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P l a n e   G e o m e t r y

An Adventure in Language and Logic

based on


Book I.  Proposition 5

EVEN THOUGH we practice the proofs of the theorems, they become hollow exercises unless we see that they are true. What we see becomes the proof -- there should be no gap between seeing and proving. Upon reading the enunciation, the setting out and the specification of a theorem, the student should see that it is true. (Difficult to see might be the Pythagorean theorem, and perhaps that is why so many proofs have been offered.)

We are now ready to prove the well-known theorem about isosceles triangles, namely that the angles at the base are equal. And we can see that. Compare the isosceles triangle on the left

with the scalene triangle on the right.

There are several ways to prove this theorem, and we shall give the clever proof by Pappus, a Greek mathematician who followed Euclid in Alexandria. When we learn how to bisect an angle, we will see another proof. But this amusing proof is based clearly on what we see.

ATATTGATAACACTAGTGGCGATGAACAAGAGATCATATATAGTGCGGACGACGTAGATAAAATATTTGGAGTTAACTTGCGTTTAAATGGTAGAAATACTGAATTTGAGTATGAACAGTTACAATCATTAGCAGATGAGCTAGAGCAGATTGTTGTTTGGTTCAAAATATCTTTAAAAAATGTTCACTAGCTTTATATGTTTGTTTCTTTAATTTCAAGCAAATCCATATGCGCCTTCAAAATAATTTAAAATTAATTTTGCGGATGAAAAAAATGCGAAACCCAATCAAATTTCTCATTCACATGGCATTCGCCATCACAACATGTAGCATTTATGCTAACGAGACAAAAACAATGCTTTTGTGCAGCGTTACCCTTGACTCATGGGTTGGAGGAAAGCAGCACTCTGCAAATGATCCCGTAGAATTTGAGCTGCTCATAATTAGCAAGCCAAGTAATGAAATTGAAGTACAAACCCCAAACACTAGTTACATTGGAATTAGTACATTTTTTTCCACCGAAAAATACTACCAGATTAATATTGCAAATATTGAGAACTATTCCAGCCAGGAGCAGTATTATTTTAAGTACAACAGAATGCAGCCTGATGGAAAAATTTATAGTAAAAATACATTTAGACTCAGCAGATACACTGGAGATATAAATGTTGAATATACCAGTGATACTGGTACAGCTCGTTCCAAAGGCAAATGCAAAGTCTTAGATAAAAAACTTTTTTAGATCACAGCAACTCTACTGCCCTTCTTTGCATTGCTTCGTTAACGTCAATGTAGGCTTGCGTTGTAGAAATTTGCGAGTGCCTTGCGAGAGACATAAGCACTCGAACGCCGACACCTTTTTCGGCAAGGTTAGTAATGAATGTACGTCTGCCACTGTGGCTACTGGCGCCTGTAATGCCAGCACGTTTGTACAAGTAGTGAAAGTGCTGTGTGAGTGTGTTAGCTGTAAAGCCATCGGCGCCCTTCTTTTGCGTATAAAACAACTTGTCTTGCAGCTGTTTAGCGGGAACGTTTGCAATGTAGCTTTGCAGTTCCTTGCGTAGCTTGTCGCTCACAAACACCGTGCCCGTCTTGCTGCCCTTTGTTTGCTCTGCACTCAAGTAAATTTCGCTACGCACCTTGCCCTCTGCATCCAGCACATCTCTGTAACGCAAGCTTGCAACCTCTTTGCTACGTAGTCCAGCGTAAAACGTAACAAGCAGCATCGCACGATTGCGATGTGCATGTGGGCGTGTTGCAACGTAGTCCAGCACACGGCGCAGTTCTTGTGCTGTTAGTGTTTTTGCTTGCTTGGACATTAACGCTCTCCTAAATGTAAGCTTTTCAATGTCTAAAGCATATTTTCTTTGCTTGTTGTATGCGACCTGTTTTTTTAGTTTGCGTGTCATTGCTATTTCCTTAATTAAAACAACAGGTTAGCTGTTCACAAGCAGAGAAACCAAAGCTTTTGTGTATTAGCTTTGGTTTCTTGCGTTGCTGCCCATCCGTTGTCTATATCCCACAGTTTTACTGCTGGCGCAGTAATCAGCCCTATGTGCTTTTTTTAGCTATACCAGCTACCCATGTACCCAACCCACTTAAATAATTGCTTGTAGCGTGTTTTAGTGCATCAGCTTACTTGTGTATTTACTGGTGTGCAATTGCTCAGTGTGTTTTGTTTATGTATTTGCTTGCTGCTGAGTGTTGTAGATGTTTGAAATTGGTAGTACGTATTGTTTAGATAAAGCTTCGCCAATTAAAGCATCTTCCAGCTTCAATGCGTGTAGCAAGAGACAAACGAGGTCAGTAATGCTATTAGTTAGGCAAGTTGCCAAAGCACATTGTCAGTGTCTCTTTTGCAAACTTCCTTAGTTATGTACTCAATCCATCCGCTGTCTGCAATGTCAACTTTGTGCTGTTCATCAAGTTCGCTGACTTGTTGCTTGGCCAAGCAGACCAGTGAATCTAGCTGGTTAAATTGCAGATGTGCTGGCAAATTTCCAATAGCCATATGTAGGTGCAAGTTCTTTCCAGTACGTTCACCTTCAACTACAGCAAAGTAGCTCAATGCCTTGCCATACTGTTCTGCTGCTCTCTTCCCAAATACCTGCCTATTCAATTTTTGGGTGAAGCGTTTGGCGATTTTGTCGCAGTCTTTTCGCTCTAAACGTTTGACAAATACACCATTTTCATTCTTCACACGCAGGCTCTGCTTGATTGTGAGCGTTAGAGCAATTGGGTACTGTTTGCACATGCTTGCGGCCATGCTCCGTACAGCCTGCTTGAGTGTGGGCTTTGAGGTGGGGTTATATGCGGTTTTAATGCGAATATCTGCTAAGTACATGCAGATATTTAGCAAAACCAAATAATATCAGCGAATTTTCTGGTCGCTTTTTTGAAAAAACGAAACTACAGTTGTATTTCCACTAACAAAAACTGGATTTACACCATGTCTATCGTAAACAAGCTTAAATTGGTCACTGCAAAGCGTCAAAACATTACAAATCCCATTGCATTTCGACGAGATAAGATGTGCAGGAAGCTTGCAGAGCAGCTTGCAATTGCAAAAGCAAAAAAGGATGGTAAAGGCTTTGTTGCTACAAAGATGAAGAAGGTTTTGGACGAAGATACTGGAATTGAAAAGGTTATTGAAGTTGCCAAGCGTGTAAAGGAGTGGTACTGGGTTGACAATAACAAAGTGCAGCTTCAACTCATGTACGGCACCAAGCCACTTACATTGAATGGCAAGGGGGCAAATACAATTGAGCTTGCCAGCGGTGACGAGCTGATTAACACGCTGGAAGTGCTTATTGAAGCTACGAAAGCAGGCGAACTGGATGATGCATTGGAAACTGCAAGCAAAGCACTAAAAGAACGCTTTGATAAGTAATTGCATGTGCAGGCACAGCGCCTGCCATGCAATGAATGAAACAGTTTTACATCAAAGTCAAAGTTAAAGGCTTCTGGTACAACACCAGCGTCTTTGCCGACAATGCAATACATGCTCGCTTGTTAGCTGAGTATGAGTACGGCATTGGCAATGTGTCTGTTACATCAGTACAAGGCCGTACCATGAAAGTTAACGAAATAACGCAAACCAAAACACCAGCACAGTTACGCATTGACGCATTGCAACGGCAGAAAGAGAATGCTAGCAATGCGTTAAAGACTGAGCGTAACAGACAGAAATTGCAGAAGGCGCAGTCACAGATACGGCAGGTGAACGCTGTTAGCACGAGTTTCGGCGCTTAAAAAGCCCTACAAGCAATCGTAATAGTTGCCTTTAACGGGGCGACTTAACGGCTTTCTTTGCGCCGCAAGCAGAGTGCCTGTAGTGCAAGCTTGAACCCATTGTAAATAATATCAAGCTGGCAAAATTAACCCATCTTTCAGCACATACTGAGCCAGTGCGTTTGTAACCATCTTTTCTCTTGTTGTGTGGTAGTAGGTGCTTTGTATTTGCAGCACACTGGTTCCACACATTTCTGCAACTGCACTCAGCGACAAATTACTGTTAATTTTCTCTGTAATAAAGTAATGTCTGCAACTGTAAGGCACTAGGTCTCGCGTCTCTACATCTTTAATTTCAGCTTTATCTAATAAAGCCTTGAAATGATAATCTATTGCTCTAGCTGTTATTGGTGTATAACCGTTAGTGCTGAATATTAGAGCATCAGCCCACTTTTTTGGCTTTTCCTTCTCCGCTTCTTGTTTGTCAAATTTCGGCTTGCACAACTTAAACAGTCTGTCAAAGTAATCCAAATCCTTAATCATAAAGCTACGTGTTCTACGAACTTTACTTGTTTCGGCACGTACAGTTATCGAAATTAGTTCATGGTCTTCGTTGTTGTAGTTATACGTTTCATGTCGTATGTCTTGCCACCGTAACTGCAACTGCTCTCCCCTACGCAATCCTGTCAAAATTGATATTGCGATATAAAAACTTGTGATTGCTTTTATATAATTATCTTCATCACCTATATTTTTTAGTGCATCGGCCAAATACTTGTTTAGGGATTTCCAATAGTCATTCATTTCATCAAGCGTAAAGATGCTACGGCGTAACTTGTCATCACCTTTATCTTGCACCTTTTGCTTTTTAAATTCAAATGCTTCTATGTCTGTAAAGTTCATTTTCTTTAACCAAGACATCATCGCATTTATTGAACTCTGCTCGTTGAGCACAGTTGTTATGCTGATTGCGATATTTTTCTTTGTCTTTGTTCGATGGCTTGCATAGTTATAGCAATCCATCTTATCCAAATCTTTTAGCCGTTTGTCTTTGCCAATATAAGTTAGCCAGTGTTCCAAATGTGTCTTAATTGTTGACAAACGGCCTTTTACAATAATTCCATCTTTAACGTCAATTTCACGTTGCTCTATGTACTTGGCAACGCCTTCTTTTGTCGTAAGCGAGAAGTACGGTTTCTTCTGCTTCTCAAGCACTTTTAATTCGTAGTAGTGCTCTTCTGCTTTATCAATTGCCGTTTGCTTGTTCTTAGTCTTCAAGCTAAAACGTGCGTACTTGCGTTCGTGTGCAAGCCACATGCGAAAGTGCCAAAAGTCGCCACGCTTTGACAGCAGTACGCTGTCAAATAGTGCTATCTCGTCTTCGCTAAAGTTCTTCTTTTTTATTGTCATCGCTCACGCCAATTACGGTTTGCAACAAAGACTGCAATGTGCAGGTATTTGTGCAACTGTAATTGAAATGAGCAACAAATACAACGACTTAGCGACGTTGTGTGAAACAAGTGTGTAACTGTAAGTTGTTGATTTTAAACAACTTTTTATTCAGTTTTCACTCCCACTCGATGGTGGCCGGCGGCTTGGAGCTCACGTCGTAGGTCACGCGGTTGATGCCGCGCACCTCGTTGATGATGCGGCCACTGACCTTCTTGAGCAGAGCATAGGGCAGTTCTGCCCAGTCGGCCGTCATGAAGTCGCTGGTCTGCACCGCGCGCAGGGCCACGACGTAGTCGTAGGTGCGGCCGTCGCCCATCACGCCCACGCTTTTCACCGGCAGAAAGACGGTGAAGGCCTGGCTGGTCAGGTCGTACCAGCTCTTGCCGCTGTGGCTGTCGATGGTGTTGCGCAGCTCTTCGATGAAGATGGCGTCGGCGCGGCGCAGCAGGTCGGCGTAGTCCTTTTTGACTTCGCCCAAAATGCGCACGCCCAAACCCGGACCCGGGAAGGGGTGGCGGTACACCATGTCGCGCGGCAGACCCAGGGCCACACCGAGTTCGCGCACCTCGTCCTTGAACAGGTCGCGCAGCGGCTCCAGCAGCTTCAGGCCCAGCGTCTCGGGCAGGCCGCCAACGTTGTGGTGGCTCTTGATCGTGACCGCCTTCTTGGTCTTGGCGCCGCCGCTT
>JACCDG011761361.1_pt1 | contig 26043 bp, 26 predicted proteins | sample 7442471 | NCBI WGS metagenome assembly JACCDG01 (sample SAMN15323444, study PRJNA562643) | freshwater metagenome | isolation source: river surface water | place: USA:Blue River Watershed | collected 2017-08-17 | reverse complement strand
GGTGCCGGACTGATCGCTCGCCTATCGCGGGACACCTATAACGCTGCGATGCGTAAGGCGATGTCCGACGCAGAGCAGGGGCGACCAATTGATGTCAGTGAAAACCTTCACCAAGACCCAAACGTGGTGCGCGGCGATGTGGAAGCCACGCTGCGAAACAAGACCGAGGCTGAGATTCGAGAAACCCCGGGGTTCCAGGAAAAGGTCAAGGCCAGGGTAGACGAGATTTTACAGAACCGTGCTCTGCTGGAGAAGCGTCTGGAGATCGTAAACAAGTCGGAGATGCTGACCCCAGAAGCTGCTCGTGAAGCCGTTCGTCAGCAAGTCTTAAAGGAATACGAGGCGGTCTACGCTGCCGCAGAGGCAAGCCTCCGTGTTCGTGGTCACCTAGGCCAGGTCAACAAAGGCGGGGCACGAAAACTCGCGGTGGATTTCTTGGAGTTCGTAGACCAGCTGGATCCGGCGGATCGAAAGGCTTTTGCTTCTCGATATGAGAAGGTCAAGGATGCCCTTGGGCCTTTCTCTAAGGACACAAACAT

In an isosceles triangle the angles at the base are equal.
Let ABC be an isosceles triangle in which side AB is equal to side AC;
 then angle ABC is equal to angle ACB.
Book I, Proposition 5
Let us conceive of this triangle as two triangles -- the triangles ABC
and ACB -- and let us argue as follows.
Since AB is equal to AC, and AC to AB, (Hypothesis)  
then the two sides BA, AC are equal to the two sides CA, AB respectively;
and angle BAC is equal to angle CAB, because it is the same.
Therefore those angles are equal that are opposite the equal sides:   (S.A.S.)
angle ABC, opposite side AC, is equal to angle ACB, opposite the equal side AB.
Therefore, in an isosceles triangle the angles at the base are equal.
Which is what we wanted to show.

Corollary.  An equilateral triangle is equiangular.

A corollary is a proposition that follows from the previous proposition with little or no proof.

Please "turn" the page and do some Problems.


Continue on to the next proposition.

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